In a Daily Beast/CNBC exclusive, Charlie Gasparino reveals how Merrill Lynch’s CEO spent over $1 million and hired the Obamas’ decorator to redecorate his office last year—even as the firm faced a financial crisis.
UPDATE: Bank of America has just announced that Thain will leave the firm, less than a month after its merger with Merrill.
In early 2008, just as Merrill Lynch CEO John Thain was preparing to slash expenses, cut thousands of jobs and exit businesses to fix the ailing securities firm, he was also spending company money on himself, senior people at the firm say.
According to documents reviewed by The Daily Beast, Thain spent $1.22 million of company money to refurbish his office at Merrill Lynch headquarters in lower Manhattan. The biggest piece of the spending spree: $800,000 to hire famed celebrity designer Michael Smith, who is currently redesigning the White House for the Obama family for just $100,000.
Big ticket items included $87,000 for an area rug, four pairs of curtains for $28,000, a pair of guest chairs for $87,000 and fabric for a “Roman Shade” for $11,000.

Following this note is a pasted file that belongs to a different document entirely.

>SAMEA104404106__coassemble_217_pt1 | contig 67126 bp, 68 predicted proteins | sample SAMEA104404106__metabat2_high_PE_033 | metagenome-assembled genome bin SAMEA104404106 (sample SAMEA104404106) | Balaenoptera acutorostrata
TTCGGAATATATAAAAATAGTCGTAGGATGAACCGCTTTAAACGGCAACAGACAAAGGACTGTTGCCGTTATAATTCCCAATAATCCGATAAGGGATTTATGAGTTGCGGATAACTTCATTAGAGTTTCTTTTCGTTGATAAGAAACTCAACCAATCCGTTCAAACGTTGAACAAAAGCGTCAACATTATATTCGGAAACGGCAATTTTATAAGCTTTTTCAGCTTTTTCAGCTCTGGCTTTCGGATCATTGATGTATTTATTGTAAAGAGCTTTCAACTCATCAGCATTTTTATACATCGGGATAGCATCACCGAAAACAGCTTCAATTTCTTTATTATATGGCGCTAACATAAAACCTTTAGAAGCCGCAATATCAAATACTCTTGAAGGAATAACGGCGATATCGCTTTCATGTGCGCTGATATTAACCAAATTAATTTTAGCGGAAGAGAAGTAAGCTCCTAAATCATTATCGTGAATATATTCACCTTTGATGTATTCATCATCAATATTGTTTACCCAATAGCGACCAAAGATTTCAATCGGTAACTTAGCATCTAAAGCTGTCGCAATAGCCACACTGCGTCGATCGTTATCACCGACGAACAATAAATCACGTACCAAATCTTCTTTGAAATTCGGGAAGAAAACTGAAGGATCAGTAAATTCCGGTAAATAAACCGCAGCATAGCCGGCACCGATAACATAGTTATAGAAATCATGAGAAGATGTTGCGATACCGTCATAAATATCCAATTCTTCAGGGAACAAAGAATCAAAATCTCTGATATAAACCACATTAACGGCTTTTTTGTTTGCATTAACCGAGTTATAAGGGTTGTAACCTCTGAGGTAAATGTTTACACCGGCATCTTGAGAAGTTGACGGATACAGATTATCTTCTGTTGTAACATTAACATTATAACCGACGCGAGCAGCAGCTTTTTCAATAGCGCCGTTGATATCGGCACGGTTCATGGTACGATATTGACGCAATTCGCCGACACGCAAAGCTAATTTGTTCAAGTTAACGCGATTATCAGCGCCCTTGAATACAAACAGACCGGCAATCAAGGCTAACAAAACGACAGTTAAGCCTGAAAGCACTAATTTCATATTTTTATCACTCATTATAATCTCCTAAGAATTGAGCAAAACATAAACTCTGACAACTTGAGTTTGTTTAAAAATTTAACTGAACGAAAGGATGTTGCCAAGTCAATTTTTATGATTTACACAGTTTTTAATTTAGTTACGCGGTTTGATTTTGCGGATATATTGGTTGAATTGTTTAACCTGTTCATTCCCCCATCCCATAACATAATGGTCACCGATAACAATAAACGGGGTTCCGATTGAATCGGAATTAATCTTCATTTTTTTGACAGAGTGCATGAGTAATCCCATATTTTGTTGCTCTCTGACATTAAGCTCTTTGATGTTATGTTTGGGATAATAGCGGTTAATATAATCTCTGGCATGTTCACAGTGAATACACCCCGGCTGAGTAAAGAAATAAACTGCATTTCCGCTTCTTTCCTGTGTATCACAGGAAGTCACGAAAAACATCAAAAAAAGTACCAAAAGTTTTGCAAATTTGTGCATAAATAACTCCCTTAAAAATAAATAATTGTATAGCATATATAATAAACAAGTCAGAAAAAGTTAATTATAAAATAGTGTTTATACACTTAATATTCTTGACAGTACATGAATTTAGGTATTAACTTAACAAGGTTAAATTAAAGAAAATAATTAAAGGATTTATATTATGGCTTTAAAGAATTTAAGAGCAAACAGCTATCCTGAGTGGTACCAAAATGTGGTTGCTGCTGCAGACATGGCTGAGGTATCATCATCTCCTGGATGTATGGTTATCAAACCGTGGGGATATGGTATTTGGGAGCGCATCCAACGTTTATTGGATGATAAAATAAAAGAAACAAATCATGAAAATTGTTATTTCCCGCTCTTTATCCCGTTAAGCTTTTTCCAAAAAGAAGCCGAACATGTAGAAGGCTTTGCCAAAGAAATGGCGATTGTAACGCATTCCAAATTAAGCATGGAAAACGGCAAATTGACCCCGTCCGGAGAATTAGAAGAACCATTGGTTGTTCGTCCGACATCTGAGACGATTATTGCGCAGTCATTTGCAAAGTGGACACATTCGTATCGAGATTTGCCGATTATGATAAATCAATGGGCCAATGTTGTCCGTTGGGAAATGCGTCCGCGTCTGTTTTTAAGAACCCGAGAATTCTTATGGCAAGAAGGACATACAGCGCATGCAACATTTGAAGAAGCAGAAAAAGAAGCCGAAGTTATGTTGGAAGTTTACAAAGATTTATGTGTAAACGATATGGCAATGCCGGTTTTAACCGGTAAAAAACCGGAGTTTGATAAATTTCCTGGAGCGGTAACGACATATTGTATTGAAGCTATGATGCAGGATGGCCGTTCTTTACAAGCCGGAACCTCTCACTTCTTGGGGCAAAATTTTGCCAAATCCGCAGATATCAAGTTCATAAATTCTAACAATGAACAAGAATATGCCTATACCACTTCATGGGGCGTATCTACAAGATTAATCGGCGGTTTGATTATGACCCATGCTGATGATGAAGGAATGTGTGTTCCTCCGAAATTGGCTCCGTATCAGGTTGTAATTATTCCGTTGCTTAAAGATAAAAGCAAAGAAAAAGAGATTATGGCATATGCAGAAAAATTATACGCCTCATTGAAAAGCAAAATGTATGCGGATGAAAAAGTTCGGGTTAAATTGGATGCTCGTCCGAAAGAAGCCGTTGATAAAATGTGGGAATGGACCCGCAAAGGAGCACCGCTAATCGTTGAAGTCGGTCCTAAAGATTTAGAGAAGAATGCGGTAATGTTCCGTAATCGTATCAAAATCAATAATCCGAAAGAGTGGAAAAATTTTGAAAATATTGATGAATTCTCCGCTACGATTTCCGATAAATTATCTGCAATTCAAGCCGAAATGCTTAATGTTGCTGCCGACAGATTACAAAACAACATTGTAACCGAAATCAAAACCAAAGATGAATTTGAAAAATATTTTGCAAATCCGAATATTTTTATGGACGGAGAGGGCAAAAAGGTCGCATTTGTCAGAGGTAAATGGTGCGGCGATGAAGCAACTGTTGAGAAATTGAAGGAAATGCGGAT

The other big ticket items Thain purchased include: $87,000 for an area rug in Thain’s conference room and another area rug for $44,000; a “mahogany pedestal table” for $25,000; a “19th Century Credenza” in Thain’s office for $68,000; a sofa for $15,000; four pairs of curtains for $28,000; a pair of guest chairs for $87,000; a “George IV Desk” for $18,000; six wall sconces for $2,700; six chairs in his private dining room for $37,000; a mirror in his private dining room for $5,000; a chandelier in the private dining room for $13,000; fabric for a “Roman Shade” for $11,000; a “custom coffee table” for $16,000; something called a “commode on legs” for $35,000; a “Regency Chairs” for $24,000; “40 yards of fabric for wall panels,” for $5,000 and a “parchment waste can” for $1,400.